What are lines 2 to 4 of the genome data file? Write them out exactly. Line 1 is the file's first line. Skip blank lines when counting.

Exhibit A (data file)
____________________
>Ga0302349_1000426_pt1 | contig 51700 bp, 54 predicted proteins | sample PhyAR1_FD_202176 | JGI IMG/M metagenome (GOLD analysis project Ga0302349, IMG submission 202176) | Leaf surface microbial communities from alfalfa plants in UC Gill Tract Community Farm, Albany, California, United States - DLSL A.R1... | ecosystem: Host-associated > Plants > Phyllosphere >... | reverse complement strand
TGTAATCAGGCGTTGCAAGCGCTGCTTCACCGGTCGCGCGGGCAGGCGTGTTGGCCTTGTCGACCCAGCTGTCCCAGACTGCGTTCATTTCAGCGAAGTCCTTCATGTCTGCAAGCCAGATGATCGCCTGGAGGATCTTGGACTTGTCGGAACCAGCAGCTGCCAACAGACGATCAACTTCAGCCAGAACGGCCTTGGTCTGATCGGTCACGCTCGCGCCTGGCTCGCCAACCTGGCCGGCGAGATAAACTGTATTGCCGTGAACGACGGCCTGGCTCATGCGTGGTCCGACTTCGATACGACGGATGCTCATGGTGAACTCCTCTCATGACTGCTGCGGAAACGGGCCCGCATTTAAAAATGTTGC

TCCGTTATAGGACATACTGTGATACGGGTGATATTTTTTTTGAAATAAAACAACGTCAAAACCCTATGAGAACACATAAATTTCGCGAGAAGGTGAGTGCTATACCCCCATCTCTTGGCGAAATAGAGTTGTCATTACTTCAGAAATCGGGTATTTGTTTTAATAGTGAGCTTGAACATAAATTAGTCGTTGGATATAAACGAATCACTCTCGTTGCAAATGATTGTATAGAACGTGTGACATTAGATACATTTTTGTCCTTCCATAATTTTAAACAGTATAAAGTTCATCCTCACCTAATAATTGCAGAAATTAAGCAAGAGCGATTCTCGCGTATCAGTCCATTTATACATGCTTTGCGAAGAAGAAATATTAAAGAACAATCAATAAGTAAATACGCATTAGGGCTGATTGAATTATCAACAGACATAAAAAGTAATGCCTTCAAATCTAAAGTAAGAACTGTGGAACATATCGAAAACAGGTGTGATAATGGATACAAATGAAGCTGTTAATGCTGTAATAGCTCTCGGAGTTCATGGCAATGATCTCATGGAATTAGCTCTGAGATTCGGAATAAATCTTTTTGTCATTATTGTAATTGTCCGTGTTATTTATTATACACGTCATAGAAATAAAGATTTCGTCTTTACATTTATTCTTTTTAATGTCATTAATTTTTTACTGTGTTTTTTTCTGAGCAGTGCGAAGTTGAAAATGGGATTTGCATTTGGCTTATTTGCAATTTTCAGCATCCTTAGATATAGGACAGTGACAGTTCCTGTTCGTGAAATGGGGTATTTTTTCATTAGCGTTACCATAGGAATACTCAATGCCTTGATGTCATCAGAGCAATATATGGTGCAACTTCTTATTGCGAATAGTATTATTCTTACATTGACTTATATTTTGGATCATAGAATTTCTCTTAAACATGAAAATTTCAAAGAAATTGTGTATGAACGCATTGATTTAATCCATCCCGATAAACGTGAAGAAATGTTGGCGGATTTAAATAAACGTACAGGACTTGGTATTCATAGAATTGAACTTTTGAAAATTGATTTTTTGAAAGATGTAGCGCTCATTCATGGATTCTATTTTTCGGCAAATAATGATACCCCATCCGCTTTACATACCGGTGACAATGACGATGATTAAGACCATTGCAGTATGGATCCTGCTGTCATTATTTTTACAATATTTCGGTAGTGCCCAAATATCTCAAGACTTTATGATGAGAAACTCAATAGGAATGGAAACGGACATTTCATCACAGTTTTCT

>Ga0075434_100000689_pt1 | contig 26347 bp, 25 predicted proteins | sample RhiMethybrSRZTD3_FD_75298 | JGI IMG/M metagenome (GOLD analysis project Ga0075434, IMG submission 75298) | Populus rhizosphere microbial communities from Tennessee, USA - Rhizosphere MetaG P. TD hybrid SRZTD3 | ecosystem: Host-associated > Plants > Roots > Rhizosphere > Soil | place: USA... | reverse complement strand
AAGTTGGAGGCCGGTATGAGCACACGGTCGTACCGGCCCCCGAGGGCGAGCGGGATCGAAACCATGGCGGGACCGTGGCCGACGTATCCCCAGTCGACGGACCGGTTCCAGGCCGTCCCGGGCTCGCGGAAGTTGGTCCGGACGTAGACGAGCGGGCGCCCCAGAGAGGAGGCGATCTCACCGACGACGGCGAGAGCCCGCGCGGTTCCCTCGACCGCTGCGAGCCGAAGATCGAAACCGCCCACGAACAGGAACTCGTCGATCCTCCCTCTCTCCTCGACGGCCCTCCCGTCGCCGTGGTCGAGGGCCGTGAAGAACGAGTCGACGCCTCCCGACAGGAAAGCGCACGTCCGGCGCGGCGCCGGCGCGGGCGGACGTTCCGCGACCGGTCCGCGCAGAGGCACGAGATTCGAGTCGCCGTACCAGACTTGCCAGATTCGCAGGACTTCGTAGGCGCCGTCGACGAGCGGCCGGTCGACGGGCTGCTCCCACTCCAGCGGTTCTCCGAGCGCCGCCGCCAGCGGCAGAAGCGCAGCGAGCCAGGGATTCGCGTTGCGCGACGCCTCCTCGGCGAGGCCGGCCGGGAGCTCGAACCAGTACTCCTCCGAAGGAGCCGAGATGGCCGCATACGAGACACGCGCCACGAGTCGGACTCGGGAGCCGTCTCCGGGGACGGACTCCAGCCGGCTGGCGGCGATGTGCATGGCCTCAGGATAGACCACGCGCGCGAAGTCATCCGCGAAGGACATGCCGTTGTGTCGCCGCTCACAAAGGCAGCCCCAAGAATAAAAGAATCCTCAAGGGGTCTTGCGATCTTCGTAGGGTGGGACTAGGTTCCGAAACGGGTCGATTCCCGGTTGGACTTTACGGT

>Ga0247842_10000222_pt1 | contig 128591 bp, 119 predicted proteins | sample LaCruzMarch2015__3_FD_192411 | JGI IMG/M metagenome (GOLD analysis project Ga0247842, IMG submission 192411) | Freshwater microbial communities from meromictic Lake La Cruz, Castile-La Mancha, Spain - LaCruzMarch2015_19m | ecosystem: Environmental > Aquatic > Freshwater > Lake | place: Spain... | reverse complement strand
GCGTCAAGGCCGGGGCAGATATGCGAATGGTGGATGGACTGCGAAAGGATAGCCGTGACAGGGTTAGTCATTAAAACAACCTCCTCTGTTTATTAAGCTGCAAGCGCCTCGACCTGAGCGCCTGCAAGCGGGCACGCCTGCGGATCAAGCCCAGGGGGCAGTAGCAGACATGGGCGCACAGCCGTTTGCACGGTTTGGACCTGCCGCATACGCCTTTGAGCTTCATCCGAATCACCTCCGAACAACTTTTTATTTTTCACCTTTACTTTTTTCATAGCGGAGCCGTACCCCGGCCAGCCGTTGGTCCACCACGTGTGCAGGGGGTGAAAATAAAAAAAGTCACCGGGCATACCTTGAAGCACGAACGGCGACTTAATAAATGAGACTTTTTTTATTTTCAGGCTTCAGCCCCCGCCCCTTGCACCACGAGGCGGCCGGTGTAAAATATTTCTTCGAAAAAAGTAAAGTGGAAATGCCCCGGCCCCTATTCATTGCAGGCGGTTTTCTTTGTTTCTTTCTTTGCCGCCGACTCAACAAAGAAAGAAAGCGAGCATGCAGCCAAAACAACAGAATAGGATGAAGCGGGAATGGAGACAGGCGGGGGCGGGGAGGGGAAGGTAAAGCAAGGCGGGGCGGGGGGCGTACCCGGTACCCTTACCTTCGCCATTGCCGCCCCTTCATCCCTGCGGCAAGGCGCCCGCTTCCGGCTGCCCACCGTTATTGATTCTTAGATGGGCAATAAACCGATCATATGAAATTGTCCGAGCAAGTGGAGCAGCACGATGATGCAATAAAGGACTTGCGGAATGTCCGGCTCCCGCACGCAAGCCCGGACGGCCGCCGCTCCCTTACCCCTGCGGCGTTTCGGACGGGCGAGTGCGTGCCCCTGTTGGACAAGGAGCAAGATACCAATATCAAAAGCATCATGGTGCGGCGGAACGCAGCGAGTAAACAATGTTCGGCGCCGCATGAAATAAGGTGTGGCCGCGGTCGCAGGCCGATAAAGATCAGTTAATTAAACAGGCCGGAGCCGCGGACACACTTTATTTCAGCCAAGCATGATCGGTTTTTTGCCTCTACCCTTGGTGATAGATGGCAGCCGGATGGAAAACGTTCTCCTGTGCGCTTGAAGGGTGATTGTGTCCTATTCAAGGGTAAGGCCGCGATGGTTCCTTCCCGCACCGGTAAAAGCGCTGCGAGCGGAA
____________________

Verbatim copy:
TGTAATCAGGCGTTGCAAGCGCTGCTTCACCGGTCGCGCGGGCAGGCGTGTTGGCCTTGTCGACCCAGCTGTCCCAGACTGCGTTCATTTCAGCGAAGTCCTTCATGTCTGCAAGCCAGATGATCGCCTGGAGGATCTTGGACTTGTCGGAACCAGCAGCTGCCAACAGACGATCAACTTCAGCCAGAACGGCCTTGGTCTGATCGGTCACGCTCGCGCCTGGCTCGCCAACCTGGCCGGCGAGATAAACTGTATTGCCGTGAACGACGGCCTGGCTCATGCGTGGTCCGACTTCGATACGACGGATGCTCATGGTGAACTCCTCTCATGACTGCTGCGGAAACGGGCCCGCATTTAAAAATGTTGC

TCCGTTATAGGACATACTGTGATACGGGTGATATTTTTTTTGAAATAAAACAACGTCAAAACCCTATGAGAACACATAAATTTCGCGAGAAGGTGAGTGCTATACCCCCATCTCTTGGCGAAATAGAGTTGTCATTACTTCAGAAATCGGGTATTTGTTTTAATAGTGAGCTTGAACATAAATTAGTCGTTGGATATAAACGAATCACTCTCGTTGCAAATGATTGTATAGAACGTGTGACATTAGATACATTTTTGTCCTTCCATAATTTTAAACAGTATAAAGTTCATCCTCACCTAATAATTGCAGAAATTAAGCAAGAGCGATTCTCGCGTATCAGTCCATTTATACATGCTTTGCGAAGAAGAAATATTAAAGAACAATCAATAAGTAAATACGCATTAGGGCTGATTGAATTATCAACAGACATAAAAAGTAATGCCTTCAAATCTAAAGTAAGAACTGTGGAACATATCGAAAACAGGTGTGATAATGGATACAAATGAAGCTGTTAATGCTGTAATAGCTCTCGGAGTTCATGGCAATGATCTCATGGAATTAGCTCTGAGATTCGGAATAAATCTTTTTGTCATTATTGTAATTGTCCGTGTTATTTATTATACACGTCATAGAAATAAAGATTTCGTCTTTACATTTATTCTTTTTAATGTCATTAATTTTTTACTGTGTTTTTTTCTGAGCAGTGCGAAGTTGAAAATGGGATTTGCATTTGGCTTATTTGCAATTTTCAGCATCCTTAGATATAGGACAGTGACAGTTCCTGTTCGTGAAATGGGGTATTTTTTCATTAGCGTTACCATAGGAATACTCAATGCCTTGATGTCATCAGAGCAATATATGGTGCAACTTCTTATTGCGAATAGTATTATTCTTACATTGACTTATATTTTGGATCATAGAATTTCTCTTAAACATGAAAATTTCAAAGAAATTGTGTATGAACGCATTGATTTAATCCATCCCGATAAACGTGAAGAAATGTTGGCGGATTTAAATAAACGTACAGGACTTGGTATTCATAGAATTGAACTTTTGAAAATTGATTTTTTGAAAGATGTAGCGCTCATTCATGGATTCTATTTTTCGGCAAATAATGATACCCCATCCGCTTTACATACCGGTGACAATGACGATGATTAAGACCATTGCAGTATGGATCCTGCTGTCATTATTTTTACAATATTTCGGTAGTGCCCAAATATCTCAAGACTTTATGATGAGAAACTCAATAGGAATGGAAACGGACATTTCATCACAGTTTTCT

>Ga0075434_100000689_pt1 | contig 26347 bp, 25 predicted proteins | sample RhiMethybrSRZTD3_FD_75298 | JGI IMG/M metagenome (GOLD analysis project Ga0075434, IMG submission 75298) | Populus rhizosphere microbial communities from Tennessee, USA - Rhizosphere MetaG P. TD hybrid SRZTD3 | ecosystem: Host-associated > Plants > Roots > Rhizosphere > Soil | place: USA... | reverse complement strand